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SXSWi: Interactive Narratives

This was just cool. And in my quest for a way to marry my love of writing and telling stories, with a way to make a living, this is fabulously appealing. In the session called “Interactive Narratives: Creating the Future of Storytelling" the panel discussed something incredibly cool: telling a multi-threaded story across social mediums to build an interactive experience between author and audience.

The similarities to both LARPing and fanfic are stark, and incredibly fascinating. I’m still organizing my thoughts about this, but it’s basically taking the kinds of things that fan groups have organically done and doing it in a structured way for either artists (as a simple narrative format, such as literature) or brands (as marketing entertainment).

The idea is to take a story, ideally one that is capable of standing on it’s own, and publishing it via one medium (e.g. a blog), and then to have interactive ‘sidebar’ stories that branch off as stand alone subplots around it, via alternate mediums — Facebook characters, Twitter interactions, text messaging, a smart phone app, etc. If each piece can stand alone (which is quite a feat of story architecture) while also contributing to the larger story as a whole, while also soliciting and incorporating audience feedback into the process, then you’ve basically got a whole new real time literary construct.

This is not dissimilar to what my friend Ryan from righteousMENACE and I talked about doing, but it was great to hear some specific examples of how it worked, and to see the test case that the panel constructed.

Very cool stuff. And the absolute embodiment of why SXSW is a constant source of pleasant surprises.


In a Sunday session called “Shopping as a Revolutionary Act" I got a pleasant surprise. It’s something I wasn’t previously familiar with that now I want to dig into more: Vendor Relationship Management.

This is the inverse of CRM (Customer Relationship Management). The idea being that instead of vendors relying on collecting data from customers, that customers own their own data (increasingly relevant issue) and that they can provide it to vendors so that the vendors can use self-selected data to provide the consumer with a more meaningful experience.

This concept constantly makes me think of Hulu’s ad voting functionality. I always vote on commercials for Hulu. For some people that might seem strange, but for me it’s logical. I’d rather give Hulu the feedback they need to serve me commercials that might be relevant to me, rather than ones that I find horrific to have to watch.

However, on many, many occasions, I’ve thought about how much I would prefer if Hulu had a preferences page in my profile where I could set my advertising preferences with as much detail as I have the stomach to manage. This would be particularly helpful, because then instead of just saying “Yes” to a Petsmart commercial, I could say “Yes” to the dog Petsmart commercial and “No” to the cat Petsmart commercial.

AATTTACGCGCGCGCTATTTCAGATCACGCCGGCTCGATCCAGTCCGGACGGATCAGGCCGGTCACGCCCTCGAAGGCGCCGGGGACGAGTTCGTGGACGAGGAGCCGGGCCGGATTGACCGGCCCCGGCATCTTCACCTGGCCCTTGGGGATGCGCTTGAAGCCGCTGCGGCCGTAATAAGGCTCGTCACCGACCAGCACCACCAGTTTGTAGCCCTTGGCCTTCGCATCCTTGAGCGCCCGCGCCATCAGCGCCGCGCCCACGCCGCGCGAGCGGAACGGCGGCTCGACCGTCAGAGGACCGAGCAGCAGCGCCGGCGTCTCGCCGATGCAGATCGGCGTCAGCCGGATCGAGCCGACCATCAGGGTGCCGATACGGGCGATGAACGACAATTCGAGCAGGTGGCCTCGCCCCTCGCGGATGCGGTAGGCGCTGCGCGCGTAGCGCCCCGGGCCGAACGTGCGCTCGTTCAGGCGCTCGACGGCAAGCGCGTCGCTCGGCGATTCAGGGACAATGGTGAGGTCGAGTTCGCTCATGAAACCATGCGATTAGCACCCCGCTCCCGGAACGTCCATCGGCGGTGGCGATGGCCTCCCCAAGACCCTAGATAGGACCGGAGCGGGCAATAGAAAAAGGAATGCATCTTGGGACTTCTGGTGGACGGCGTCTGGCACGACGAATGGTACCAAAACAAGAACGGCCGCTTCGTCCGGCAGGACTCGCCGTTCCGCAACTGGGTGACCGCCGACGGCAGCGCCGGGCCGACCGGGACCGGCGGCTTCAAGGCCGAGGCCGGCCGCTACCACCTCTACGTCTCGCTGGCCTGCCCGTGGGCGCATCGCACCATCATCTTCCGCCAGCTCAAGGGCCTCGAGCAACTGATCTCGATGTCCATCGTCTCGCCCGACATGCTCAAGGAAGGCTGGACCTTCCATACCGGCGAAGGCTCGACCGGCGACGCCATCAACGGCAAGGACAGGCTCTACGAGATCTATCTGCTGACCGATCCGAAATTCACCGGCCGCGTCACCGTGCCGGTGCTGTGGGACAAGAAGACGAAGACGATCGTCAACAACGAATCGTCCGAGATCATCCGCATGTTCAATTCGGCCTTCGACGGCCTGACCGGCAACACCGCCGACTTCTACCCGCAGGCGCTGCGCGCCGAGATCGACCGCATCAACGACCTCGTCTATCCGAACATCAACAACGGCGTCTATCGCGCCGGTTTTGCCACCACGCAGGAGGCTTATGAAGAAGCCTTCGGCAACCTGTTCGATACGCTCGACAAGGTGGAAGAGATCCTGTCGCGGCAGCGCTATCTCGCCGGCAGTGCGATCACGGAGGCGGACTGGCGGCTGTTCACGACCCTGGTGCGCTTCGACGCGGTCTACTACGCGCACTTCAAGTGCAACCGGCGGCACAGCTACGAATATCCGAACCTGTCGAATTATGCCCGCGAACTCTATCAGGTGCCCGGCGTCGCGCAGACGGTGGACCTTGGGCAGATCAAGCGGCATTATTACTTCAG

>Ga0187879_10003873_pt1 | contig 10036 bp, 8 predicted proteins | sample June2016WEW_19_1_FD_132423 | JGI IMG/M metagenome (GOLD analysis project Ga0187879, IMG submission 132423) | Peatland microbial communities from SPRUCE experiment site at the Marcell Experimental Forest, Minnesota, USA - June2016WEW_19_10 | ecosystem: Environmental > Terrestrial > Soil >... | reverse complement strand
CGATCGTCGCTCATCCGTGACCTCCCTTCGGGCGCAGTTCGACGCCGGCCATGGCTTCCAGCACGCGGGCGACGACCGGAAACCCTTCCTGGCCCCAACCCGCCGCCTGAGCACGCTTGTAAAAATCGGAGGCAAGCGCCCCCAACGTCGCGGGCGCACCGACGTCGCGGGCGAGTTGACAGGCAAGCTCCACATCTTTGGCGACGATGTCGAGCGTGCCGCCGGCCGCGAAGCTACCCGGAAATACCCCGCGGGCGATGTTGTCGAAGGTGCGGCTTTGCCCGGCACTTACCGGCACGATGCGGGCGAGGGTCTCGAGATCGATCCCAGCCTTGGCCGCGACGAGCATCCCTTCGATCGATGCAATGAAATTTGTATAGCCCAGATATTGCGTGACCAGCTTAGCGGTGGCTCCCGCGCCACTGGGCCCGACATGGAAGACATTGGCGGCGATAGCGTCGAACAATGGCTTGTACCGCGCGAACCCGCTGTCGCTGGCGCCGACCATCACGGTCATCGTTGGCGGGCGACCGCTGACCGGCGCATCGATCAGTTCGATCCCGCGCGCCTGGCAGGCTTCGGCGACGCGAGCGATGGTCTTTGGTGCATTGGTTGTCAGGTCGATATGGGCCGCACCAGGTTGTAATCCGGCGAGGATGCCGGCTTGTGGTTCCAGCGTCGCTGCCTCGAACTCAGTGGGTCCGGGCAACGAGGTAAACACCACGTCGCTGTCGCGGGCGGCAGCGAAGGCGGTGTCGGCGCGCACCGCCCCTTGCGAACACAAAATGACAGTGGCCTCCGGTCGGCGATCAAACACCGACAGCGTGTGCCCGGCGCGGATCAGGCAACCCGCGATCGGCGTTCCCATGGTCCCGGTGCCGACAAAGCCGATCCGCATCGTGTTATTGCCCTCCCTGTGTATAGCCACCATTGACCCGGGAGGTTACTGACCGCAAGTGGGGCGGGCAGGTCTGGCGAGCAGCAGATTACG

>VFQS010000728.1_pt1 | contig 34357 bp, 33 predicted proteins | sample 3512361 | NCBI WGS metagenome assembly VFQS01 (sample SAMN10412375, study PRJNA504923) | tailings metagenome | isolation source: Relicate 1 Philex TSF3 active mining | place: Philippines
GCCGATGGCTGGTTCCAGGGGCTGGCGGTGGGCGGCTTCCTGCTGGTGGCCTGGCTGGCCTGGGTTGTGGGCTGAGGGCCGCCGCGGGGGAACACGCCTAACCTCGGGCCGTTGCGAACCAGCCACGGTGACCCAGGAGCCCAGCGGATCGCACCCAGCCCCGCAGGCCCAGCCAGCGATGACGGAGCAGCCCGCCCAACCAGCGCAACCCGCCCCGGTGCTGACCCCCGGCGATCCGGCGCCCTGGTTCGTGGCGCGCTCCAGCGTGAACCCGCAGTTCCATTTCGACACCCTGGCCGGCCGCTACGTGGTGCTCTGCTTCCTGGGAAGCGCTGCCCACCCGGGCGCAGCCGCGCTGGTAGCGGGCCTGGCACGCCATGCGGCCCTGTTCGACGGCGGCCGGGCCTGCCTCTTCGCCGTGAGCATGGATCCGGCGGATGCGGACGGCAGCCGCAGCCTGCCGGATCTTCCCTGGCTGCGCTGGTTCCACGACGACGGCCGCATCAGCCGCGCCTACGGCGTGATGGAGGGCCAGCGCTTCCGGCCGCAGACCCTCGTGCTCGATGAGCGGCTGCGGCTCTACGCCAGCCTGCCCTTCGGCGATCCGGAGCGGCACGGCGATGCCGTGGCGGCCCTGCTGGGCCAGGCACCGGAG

I would imagine that this could have some interesting potential for Hulu (and similar companies) as well, because it would give them the ability to go to advertisers and say, “We have X users who have deliberately opted-in to commercials about Y.” I would think this would be a valuable sales opportunity for them.

Even more valuable, is that Hulu could do this and then lead the way in the VRM space. If they allowed me to export my advertising preferences into a generic/standard format, I could then import them into VRM and then be able to re-use it elsewhere.

One of the most interesting things that came up in the session was when the CEO of Shwowp said that, in her attempt to raise funding for her business, Angels and VCs listened to the concept and sort of shrugged with a general disinterest… yet large brands and marketers were salivating.

This is particularly interesting to me because it tells me that the marketing/advertising side of the world recognizes that in a world where people with money are increasingly able to insulate themselves from advertising (one of the most interesting long-term affects of the freemium business model, IMO), there is huge, huge value to people who are upfront about what advertising they consider worth getting.

This makes a huge amount of sense to me, and is something that I want to brush up on some more, because I find it incredibly interesting. After all, not only would I rather get served a commercial from Petsmart than from Gerber, but I would think that Gerber would rather not waste CPM fees on me, and that Petsmart would like to know that I’m a high income dog mom who doesn’t like cats and who is willing to spend insane amounts of money on her Shih Tzu.

So why are Angels and VCs too short-sighted to see that?

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